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10.20.15 Paredes

65th NIA CFD Seminar:

Pedro Paredes, Post-doc, NASA Langley
October 20, 2015, 11:00 am, NIA, Rm 137

Abstract: Hydrodynamic instability theory studies the behavior of unperturbed flow fields upon the introduction of small-amplitude perturbations in order to improve the understanding of the processes involved in the onset of unsteadiness and the transition of laminar flow to a turbulent regime. The present work constitutes a step forward in advancing the frontiers of knowledge of fluid flow instability from a physical point of view, as a consequence of having been successful in developing groundbreaking methodologies for the efficient and accurate simulation of the transition phenomena in complex realistic three-dimensional flows. These achievements have been possible due to the huge computational efficiency improvements of the newly developed instability code for solving the very large sparse matrices discretizing the 2D and 3D partial differential equations (PDEs) governing the linear global instability analysis theories. The code implements high-order stable finite difference schemes for spatial discretization, which allows the use of efficient sparse linear algebra techniques without sacrificing accuracy. This permits a drastic reduction of the computing hardware on which state-of-the-art global instability analysis are performed. Furthermore, the extensibility of the novel three-dimensional parabolized stability equations (PSE-3D) algorithm developed in the framework of the present work to also study nonlinear flow instability permits transition prediction in complex flows of industrial interest, thus extending the classic PSE concept which has been successfully employed in the same context to boundary-layer type of flows over the last three decades.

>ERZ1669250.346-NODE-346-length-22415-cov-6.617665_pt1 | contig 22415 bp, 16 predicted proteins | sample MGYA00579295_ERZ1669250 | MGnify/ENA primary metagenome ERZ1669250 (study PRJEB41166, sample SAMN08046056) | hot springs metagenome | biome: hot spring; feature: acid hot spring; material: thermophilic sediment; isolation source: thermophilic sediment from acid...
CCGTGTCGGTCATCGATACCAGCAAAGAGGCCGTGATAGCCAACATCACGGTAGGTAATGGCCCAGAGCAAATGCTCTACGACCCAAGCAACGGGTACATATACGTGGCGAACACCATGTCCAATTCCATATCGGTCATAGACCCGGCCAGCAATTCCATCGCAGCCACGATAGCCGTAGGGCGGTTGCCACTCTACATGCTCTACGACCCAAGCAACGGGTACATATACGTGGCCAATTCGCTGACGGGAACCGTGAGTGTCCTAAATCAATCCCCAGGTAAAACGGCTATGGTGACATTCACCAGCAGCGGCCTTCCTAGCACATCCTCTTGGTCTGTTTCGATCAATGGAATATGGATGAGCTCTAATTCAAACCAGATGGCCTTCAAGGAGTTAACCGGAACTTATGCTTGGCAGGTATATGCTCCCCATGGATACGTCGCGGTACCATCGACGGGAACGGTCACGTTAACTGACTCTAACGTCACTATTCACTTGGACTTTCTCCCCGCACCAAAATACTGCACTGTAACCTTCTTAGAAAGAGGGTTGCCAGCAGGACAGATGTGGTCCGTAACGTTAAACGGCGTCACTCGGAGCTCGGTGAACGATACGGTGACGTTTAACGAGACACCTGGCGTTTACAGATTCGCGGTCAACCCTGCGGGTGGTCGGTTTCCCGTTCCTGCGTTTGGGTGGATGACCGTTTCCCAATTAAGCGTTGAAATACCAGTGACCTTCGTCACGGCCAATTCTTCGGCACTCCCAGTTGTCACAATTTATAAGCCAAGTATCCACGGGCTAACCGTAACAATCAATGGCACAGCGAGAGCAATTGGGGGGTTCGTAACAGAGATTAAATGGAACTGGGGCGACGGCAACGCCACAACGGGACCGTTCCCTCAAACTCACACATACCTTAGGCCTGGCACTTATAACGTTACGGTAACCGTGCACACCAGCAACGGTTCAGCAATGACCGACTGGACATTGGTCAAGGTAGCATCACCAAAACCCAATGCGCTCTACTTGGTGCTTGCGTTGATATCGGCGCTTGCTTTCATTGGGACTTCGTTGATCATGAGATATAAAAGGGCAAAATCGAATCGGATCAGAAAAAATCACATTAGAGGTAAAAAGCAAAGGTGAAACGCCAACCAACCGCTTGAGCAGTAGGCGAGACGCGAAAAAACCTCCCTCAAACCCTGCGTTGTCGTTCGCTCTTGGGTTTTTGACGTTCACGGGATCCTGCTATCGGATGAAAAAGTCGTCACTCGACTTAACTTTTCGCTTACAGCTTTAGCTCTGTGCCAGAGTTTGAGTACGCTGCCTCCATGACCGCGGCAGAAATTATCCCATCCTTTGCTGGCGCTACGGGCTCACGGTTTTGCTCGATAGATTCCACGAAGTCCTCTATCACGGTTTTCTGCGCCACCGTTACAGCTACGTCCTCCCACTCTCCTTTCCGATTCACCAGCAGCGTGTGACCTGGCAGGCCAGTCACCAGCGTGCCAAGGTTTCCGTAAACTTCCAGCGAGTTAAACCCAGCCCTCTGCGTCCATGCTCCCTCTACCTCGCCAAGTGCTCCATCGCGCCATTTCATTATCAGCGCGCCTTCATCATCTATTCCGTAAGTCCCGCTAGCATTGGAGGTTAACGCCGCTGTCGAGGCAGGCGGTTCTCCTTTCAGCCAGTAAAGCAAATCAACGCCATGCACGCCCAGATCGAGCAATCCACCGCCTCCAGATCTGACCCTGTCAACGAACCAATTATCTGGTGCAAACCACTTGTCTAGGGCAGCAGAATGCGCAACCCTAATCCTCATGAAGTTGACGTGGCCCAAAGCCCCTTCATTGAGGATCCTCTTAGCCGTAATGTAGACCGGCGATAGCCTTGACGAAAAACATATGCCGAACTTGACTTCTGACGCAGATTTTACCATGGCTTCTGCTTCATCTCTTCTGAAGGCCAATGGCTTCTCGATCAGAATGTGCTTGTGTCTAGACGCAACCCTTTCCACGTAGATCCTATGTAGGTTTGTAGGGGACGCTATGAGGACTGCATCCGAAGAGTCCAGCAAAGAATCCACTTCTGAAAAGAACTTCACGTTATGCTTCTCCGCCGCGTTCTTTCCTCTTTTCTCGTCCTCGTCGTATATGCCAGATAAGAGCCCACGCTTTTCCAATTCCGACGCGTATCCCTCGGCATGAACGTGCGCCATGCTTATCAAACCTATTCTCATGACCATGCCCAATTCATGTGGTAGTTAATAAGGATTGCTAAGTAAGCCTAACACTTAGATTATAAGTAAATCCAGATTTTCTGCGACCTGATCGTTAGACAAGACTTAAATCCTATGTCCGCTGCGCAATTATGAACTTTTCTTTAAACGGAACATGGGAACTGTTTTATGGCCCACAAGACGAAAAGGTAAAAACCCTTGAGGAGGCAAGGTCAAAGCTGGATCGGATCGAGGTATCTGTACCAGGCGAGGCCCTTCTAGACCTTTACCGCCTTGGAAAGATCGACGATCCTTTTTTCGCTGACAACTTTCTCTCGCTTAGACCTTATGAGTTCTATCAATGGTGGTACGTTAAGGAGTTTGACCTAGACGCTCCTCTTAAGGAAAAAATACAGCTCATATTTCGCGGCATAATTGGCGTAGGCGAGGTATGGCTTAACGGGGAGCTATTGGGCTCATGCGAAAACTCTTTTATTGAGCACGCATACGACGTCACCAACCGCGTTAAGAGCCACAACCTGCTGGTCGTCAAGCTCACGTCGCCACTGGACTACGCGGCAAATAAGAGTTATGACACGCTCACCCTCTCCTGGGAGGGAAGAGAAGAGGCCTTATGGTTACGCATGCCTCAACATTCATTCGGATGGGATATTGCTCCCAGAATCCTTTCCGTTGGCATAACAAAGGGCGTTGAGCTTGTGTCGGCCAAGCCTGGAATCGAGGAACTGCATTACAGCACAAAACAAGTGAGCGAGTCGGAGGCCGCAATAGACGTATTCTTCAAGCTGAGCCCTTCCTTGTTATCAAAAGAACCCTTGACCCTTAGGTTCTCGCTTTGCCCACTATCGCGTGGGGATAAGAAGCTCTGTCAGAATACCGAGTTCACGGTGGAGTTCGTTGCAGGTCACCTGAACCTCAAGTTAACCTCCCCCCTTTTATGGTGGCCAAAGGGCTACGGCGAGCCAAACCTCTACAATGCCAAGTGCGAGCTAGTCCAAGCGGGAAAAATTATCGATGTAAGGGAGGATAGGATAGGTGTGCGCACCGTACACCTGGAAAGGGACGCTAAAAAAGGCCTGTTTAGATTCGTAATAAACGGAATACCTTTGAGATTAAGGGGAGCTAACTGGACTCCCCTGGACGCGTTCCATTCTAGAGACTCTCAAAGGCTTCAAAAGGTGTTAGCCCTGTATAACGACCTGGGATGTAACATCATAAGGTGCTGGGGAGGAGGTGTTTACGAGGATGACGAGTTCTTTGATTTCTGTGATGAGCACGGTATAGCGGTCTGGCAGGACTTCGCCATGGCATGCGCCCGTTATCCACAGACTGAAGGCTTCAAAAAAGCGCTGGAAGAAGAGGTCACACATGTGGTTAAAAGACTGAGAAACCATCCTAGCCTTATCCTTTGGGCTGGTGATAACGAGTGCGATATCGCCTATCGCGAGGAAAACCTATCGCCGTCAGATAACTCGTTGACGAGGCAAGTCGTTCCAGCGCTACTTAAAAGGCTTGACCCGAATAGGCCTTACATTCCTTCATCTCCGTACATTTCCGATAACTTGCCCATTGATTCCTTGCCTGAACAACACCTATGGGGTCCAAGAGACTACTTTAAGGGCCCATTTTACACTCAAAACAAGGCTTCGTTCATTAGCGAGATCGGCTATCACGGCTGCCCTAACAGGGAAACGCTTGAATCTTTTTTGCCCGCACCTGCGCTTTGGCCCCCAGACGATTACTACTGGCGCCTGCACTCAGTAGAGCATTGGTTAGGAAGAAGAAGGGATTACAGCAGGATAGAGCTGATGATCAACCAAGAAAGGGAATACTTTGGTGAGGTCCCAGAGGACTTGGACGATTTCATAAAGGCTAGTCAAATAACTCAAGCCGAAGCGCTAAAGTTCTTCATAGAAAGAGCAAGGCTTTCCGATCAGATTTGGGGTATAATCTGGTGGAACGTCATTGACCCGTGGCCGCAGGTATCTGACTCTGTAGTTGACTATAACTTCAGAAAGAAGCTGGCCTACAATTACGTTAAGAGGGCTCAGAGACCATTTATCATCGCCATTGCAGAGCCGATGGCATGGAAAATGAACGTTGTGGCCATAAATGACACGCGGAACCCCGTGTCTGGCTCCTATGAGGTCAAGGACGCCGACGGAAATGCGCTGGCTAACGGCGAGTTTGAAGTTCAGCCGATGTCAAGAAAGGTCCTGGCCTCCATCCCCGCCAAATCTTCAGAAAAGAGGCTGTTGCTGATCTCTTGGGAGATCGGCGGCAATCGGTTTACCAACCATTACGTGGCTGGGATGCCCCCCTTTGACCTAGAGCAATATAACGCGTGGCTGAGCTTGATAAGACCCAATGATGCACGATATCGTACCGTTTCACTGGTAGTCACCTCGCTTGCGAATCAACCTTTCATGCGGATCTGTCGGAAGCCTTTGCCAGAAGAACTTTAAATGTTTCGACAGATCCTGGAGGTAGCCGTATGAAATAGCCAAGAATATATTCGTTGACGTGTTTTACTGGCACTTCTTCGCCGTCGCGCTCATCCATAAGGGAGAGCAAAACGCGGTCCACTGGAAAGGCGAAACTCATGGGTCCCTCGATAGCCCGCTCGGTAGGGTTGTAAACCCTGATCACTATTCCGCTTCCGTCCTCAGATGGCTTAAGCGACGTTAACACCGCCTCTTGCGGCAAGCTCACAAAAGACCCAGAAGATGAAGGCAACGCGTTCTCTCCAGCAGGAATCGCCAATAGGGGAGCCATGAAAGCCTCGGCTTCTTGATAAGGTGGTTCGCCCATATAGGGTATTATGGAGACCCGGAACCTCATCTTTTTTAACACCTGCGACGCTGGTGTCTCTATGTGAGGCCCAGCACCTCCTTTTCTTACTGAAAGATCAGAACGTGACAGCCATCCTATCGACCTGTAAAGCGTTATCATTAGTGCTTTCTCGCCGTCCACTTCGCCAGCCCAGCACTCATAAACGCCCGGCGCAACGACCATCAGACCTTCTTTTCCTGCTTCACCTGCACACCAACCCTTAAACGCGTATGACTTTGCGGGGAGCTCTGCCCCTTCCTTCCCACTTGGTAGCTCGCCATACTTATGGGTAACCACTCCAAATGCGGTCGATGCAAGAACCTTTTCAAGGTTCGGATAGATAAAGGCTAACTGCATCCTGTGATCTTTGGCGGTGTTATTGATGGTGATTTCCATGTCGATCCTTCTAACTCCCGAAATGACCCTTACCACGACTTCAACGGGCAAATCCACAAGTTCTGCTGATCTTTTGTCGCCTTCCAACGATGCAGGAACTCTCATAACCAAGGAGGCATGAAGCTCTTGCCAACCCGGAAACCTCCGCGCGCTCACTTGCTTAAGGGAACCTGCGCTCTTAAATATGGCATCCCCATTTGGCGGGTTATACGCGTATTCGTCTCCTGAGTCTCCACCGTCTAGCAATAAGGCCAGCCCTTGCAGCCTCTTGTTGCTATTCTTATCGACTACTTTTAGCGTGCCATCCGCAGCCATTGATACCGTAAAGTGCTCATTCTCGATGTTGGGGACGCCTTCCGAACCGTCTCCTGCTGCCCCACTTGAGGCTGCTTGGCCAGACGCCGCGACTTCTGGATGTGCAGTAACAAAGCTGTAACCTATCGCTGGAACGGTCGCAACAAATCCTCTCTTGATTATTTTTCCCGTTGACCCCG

Typical examples of incompressible flows, the instability of which has been analyzed without the need to resort to the restrictive assumptions used in the past, range from isolated vortices, and systems thereof, in which axial homogeneity is relaxed to consider viscous diffusion, as well as turbulent swirling jets, the instability of which is exploited in order to improve flame-holding properties of combustors. The instability of the wake of an isolated roughness element in a supersonic and hypersonic boundary-layer has also been analyzed with respect to its instability: excellent agreement with direct numerical simulation results has been obtained in all cases. Finally, instability analysis of Mach number 7 flow around an elliptic cone modeling the HIFiRE-5 flight test vehicle has unraveled flow instabilities over the entire geometry, results comparing favorably with ground and flight test predictions.

Speaker Bio: Dr. Pedro Paredes is currently a Post-doctoral Fellow at NASA Langley Research Center. He received his Ph.D. in Aerospace Engineering from Technical University of Madrid in Mach 2014. His research interests include linear flow instability and control of complex flows and study of laminar-turbulent transition in compressible boundary layers.

Additional information, including the webcast link, can be found at the NIA CFD Seminar website, which is temporarily located at



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